ISSUE-005

In any field of inquiry, the beginner is more likely than the expert to make important contributions.

Write a response in which you discuss the extent to which you agree or disagree with the statement and explain your reasoning for the position you take. In developing and supporting your position, you should consider ways in which the statement might or might not hold true and explain how these considerations shape your position.


Who can create a greater contribution in any field, the expert or the novice? Many would argue that a novice is more likely to contribute than an expert. However, one cannot make generalizations. It would be extreme to assume that in all fields it is the novice who makes the greater contribution.



First, we acknowledge that in certain circumstances, newcomers can have a positive impact on an industry. This is because every industry has some deep-rooted traditions, and when it is some positive tradition, it can contribute to the longevity of that industry. However, when the industry is full of some negative traditions, the growth of the industry will stop. And novices, because they are not constrained by the customary assumptions of the industry, are more likely to make some bold attempts that will lead to breakthroughs. Particularly in fields that emphasize innovation, many practices that have been customary in the past are just a habit, not the right thing to do, and newcomers do often bring new ideas to the table. For example, the birth of new genres in the art world, such as Impressionism, Expressionism, and Cubism, were all revolutionary breakthroughs for young artists; in the business world, Steve Jobs ignored the habit of "catering to audience needs" and created a new business concept of "creating user needs". Secondly, novice often implies youth and physical strength, which is a factor that cannot be ignored in a field that emphasizes physical strength. Thus, in the field of sports, talented newcomers can often really push the envelope. The examples of young athletes are endless: Messi, Crosby, Kobe Bryant, Federer.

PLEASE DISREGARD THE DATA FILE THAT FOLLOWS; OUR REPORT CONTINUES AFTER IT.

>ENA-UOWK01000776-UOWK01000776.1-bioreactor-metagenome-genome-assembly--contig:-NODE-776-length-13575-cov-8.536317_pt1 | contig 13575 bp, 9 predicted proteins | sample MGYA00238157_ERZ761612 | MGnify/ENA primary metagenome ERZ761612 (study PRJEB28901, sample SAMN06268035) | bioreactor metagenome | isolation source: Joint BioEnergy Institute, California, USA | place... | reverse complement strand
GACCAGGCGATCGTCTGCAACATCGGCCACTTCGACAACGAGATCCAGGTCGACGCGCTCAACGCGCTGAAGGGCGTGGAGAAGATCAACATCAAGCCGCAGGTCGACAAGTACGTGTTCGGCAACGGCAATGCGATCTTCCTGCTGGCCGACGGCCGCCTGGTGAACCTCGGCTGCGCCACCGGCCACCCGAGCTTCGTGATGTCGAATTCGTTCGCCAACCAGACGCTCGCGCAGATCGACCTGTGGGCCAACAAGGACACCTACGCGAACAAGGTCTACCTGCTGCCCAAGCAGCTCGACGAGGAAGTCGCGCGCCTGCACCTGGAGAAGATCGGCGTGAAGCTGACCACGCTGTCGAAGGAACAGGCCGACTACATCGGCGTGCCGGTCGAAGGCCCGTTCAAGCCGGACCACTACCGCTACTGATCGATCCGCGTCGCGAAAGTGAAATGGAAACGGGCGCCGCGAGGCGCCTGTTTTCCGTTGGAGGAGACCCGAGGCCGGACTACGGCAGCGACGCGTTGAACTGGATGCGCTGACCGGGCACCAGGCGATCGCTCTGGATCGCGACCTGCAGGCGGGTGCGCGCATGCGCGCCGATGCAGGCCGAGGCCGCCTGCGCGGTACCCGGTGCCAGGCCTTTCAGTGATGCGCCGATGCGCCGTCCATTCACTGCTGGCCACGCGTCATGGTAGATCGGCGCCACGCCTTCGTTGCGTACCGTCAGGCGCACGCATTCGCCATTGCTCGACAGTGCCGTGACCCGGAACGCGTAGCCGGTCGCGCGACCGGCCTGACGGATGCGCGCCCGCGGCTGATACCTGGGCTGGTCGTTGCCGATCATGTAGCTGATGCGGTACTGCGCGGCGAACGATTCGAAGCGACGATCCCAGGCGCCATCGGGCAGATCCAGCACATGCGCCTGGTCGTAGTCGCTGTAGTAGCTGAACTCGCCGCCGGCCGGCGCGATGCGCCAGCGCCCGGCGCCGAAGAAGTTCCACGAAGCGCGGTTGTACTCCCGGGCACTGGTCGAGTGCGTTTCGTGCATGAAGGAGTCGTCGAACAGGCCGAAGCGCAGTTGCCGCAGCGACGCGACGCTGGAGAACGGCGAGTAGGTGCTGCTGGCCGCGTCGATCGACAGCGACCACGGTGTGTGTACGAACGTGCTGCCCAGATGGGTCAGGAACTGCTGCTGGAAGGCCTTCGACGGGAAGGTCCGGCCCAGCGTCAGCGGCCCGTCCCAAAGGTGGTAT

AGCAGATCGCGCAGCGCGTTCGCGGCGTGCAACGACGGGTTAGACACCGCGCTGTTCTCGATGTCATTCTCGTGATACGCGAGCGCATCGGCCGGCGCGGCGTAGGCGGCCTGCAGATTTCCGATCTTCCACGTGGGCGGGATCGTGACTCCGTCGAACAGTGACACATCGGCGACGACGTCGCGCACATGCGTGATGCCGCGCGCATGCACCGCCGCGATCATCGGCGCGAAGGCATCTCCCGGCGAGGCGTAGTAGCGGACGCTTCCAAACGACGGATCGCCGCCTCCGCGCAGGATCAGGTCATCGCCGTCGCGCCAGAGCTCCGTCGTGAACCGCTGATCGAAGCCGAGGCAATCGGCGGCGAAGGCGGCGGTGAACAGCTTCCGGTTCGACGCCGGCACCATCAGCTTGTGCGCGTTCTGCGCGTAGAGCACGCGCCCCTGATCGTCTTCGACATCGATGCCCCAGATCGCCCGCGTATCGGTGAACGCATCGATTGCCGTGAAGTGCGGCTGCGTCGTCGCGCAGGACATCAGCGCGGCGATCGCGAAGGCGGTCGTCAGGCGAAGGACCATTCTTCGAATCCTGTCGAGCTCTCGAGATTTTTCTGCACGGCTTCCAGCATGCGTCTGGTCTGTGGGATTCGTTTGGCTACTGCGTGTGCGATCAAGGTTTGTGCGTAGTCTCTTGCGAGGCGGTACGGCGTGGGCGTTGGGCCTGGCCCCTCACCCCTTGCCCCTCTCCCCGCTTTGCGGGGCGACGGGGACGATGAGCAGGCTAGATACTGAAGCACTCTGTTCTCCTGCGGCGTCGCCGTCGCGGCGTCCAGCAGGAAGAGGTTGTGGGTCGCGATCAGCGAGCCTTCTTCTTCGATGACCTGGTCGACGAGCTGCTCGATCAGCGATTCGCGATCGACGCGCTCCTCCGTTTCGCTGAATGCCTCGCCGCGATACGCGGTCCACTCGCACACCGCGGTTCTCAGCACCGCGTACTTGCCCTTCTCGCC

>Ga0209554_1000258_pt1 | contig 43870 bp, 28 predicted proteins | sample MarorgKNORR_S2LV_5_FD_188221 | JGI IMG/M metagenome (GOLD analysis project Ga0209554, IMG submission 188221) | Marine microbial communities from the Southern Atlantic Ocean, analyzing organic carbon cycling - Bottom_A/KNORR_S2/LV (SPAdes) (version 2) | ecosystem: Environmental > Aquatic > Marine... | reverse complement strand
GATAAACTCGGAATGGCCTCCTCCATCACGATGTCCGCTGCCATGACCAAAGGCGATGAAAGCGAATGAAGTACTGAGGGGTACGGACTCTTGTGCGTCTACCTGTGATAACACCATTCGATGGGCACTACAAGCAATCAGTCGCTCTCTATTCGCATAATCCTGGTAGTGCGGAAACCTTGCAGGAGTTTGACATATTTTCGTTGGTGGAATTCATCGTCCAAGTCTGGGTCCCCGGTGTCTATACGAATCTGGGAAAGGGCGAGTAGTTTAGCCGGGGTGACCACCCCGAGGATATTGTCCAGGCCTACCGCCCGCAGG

However, novice also often means inexperienced and under-accumulated knowledge and abilities, so it is relatively difficult for a novice to break through in a field that is well established and where there is a strong emphasis on accumulation. For example: in science, creativity can lead to new theories, but it is the validation of theories that is the key to true theory building, and it is impossible for practitioners to devise good ways of validating them without well-developed scientific training. As another example, in the field of politics, every policy needs to be considered for its potential multifaceted impact, and it takes years of interpersonal experience to gain this. Secondly, it is also difficult for novices to make short-term breakthroughs in areas where social resources are important. Within the political sphere, there is no reason to ignore reality and idealize our politicians, who are not a bunch of mere idealists; all for the betterment of society, who are able to influence the country with their words and actions from high positions, are survivors of various interpersonal struggles and power deals. In short, this is not a field in which a novice can easily survive.


Besides, freedom from conventional constraints is not a trait necessarily possessed by the young, but by one's own characteristics. An expert in an industry can always remain skeptical and critical. For example: the late Picasso, the late Wittgenstein, the late Jobs, and the late Einstein all challenged their previous models and made further breakthroughs.


At the same time, in discussing the topic of this paper, we should also be wary of the tendency to exaggerate the degree of "newness" of new people. Even though there are examples of newcomers making breakthroughs in the arts, sports, and business, this "newness" is not new at all. Matisse, Picasso, and Van Gogh were all artists who received rigorous training in realism; Messi, Crosby, and Kobe Bryant were skilled players right out of the gate; and half of Apple's success is attributed to Wozniak's outstanding technical ability.


In short, the question of who brings more to the table, the novice or the expert, can take the form of a situation-by-situation discussion: in the arts, where the emphasis is on creative thinking, newcomers are more likely to succeed; in sports, where the emphasis is on physical fitness, newcomers are more likely to succeed. However, in the sciences, where the emphasis is on knowledge accumulation, experts are more likely to succeed, and in politics, where the emphasis is on networking, experts are more likely to succeed.



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